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Curr Opin Genet Dev. 2011 Oct;21(5):671-9. doi: 10.1016/j.gde.2011.08.002. Epub 2011 Sep 3.

Tuning cell shape change with contractile ratchets.

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Department of Biology, Massachusetts Institute of Technology, Cambridge, MA 02139, USA.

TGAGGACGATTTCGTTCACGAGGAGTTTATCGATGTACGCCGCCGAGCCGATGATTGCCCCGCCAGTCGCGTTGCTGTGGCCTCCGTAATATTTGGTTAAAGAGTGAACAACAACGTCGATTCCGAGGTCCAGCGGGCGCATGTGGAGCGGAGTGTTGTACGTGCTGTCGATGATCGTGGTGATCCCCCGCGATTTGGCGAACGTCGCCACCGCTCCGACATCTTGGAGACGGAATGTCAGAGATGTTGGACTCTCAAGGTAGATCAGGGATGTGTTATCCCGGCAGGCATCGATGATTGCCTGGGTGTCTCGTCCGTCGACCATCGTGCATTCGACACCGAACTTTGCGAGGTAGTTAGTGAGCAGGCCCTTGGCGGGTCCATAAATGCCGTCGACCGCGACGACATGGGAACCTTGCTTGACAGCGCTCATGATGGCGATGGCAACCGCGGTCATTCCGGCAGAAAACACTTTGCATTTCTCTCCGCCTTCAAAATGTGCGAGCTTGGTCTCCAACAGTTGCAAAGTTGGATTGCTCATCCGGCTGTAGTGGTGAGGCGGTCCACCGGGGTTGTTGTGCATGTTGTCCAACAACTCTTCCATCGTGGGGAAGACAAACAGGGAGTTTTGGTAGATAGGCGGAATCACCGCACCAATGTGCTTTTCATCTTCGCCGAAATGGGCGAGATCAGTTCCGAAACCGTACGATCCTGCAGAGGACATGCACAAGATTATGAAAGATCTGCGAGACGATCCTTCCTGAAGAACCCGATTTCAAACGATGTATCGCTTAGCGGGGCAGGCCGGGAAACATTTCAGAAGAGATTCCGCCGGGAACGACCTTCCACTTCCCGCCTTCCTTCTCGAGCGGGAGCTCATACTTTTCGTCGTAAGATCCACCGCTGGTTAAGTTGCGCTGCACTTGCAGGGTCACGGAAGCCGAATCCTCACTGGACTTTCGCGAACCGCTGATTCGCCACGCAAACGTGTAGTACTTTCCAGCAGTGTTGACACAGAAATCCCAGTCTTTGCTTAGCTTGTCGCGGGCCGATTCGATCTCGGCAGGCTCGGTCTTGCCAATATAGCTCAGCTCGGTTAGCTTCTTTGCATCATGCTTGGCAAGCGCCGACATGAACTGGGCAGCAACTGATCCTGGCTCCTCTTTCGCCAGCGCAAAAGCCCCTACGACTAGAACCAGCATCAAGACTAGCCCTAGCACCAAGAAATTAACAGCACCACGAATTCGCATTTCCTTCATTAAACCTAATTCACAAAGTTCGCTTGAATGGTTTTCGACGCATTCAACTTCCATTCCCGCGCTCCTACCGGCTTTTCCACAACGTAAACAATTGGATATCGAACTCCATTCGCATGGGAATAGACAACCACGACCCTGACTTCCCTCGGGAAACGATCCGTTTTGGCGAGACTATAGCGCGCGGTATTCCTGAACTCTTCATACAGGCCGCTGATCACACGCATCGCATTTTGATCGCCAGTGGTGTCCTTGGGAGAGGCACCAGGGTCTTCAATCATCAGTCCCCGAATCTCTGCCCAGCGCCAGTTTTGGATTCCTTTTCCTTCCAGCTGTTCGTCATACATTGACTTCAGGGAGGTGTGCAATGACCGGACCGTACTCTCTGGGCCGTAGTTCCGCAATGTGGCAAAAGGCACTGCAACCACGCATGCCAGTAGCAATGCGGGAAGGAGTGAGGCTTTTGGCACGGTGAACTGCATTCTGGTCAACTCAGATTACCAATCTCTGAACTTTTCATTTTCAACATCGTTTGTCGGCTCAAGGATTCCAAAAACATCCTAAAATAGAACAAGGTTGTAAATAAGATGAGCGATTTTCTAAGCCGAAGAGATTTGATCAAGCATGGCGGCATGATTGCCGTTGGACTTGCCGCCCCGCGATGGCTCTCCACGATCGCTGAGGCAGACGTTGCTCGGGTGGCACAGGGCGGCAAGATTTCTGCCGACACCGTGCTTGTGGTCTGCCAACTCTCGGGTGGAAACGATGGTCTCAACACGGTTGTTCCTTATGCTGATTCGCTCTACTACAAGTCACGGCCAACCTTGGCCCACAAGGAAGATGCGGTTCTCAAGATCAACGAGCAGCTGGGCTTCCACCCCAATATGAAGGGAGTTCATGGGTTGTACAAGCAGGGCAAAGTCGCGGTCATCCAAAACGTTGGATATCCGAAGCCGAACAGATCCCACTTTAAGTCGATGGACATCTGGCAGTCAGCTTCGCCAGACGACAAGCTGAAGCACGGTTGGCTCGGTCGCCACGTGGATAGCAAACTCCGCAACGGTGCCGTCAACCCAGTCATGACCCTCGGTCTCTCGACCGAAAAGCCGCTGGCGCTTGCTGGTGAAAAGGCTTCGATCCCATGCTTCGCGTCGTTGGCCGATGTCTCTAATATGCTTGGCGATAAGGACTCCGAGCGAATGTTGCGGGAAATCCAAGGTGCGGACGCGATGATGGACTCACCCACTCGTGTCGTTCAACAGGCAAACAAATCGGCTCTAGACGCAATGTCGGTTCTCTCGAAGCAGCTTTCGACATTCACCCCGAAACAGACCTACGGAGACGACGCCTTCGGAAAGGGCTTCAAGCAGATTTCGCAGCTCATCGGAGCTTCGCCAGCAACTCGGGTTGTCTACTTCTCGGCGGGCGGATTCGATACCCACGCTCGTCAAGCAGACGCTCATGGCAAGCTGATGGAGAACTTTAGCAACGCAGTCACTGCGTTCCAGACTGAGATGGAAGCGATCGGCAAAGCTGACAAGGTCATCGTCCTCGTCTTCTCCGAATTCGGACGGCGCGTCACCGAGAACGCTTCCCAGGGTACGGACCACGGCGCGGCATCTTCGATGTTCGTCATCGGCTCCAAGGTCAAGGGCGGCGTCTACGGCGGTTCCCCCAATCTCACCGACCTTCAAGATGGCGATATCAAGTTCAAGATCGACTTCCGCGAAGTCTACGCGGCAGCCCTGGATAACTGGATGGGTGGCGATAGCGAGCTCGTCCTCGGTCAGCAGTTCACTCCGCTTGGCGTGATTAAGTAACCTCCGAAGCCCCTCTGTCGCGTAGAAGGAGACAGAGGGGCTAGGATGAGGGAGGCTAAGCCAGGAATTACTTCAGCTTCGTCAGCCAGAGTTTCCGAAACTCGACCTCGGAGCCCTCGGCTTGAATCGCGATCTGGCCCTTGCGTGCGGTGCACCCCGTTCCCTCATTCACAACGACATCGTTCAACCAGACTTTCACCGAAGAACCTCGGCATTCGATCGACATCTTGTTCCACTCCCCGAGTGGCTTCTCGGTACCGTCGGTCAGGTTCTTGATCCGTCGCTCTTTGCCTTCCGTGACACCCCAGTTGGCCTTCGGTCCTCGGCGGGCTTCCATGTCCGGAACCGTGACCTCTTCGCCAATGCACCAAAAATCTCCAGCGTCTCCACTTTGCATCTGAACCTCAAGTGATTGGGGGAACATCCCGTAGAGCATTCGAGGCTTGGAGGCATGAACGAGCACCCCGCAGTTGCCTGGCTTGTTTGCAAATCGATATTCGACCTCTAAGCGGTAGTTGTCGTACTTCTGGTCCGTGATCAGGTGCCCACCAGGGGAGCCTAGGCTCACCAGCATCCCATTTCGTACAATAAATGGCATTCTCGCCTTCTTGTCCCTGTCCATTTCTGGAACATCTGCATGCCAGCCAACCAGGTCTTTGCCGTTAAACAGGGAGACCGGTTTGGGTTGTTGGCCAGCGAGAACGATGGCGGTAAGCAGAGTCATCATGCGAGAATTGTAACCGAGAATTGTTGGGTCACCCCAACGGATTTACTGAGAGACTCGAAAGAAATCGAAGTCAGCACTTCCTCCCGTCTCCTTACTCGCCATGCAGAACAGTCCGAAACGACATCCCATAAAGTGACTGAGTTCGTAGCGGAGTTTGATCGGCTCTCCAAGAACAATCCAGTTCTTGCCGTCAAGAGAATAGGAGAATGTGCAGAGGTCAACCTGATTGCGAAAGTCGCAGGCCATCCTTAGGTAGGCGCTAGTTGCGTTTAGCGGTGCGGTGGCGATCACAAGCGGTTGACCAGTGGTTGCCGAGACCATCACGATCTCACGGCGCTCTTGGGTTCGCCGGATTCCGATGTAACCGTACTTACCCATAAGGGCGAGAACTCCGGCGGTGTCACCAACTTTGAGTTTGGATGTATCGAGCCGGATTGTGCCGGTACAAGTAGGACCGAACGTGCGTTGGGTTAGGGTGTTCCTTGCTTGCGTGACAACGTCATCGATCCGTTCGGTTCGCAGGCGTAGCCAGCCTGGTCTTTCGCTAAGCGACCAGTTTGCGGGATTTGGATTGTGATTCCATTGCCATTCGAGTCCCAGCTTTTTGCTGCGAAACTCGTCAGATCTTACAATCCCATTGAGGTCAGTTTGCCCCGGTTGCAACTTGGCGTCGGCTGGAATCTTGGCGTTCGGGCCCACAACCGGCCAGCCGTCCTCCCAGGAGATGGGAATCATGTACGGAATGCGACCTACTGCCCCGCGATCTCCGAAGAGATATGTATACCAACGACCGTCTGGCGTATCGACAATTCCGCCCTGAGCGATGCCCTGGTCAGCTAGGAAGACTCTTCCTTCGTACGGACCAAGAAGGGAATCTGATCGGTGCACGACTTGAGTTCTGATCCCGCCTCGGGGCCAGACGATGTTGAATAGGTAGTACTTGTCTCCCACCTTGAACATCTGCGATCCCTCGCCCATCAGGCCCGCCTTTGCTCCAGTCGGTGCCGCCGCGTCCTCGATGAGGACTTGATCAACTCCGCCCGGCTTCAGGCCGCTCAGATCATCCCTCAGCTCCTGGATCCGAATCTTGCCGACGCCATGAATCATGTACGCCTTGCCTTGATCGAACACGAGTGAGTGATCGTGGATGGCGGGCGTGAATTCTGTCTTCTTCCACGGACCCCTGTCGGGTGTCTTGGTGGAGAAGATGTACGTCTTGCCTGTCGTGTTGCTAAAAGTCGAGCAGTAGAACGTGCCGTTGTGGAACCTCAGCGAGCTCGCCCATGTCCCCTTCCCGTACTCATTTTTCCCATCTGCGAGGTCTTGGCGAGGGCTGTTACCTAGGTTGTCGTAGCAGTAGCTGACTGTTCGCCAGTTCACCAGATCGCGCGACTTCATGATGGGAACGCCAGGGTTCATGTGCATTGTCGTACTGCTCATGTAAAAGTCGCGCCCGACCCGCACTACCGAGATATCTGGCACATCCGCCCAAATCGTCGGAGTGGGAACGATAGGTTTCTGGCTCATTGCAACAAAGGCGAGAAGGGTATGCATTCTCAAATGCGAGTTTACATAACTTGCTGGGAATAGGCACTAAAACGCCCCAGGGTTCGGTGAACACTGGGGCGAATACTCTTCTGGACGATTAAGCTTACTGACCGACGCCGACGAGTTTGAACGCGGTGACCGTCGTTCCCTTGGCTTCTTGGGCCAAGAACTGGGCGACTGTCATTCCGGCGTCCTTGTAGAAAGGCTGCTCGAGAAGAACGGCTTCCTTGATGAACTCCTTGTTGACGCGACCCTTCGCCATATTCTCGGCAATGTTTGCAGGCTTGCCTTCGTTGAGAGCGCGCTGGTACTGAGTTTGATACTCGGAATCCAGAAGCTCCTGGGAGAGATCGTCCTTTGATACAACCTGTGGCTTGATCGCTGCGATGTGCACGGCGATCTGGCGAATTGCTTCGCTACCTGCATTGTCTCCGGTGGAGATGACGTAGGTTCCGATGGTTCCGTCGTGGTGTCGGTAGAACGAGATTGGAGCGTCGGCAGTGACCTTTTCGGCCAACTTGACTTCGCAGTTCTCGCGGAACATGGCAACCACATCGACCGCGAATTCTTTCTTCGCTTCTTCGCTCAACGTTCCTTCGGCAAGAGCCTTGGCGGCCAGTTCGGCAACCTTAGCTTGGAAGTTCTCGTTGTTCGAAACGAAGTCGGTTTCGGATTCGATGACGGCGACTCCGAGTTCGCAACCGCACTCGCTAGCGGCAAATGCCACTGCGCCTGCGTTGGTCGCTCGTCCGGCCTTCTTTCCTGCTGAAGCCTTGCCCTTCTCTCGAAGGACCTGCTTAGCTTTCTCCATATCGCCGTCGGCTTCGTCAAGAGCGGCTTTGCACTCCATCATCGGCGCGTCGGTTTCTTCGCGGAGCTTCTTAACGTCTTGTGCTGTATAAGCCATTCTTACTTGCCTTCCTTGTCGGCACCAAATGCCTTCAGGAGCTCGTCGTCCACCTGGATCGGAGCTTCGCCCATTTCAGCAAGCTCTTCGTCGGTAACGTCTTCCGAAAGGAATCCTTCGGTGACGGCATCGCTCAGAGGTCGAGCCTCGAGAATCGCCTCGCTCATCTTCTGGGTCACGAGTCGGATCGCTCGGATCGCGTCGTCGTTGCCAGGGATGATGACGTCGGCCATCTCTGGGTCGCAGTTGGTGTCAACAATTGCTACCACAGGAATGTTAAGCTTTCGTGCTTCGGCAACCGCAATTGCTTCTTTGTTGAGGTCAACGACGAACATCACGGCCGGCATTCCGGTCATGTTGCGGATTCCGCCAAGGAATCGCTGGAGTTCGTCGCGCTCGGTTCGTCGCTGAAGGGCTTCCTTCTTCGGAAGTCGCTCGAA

Throughout the lifespan of an organism, shape changes are necessary for cells to carry out their essential functions. Nowhere is this more dramatic than embryonic development and gastrulation, when cell shape changes drive large-scale rearrangements in tissue architecture to establish the body plan of the organism. A longstanding question for both cell and developmental biologists has been how are forces generated to change cell shape? Recent studies in both cell culture and developing embryos have combined live imaging, computational analysis, genetics, and biophysics to identify ratchet-like behaviors in actomyosin networks that operate to incrementally change cell shape, drive cell movement, and deform tissues. Our analysis of several cell shape changes leads us to propose four regulatory modules associated with ratchet-like deformations that are tuned to generate diverse cell behaviors, coordinating cell shape change across a tissue.

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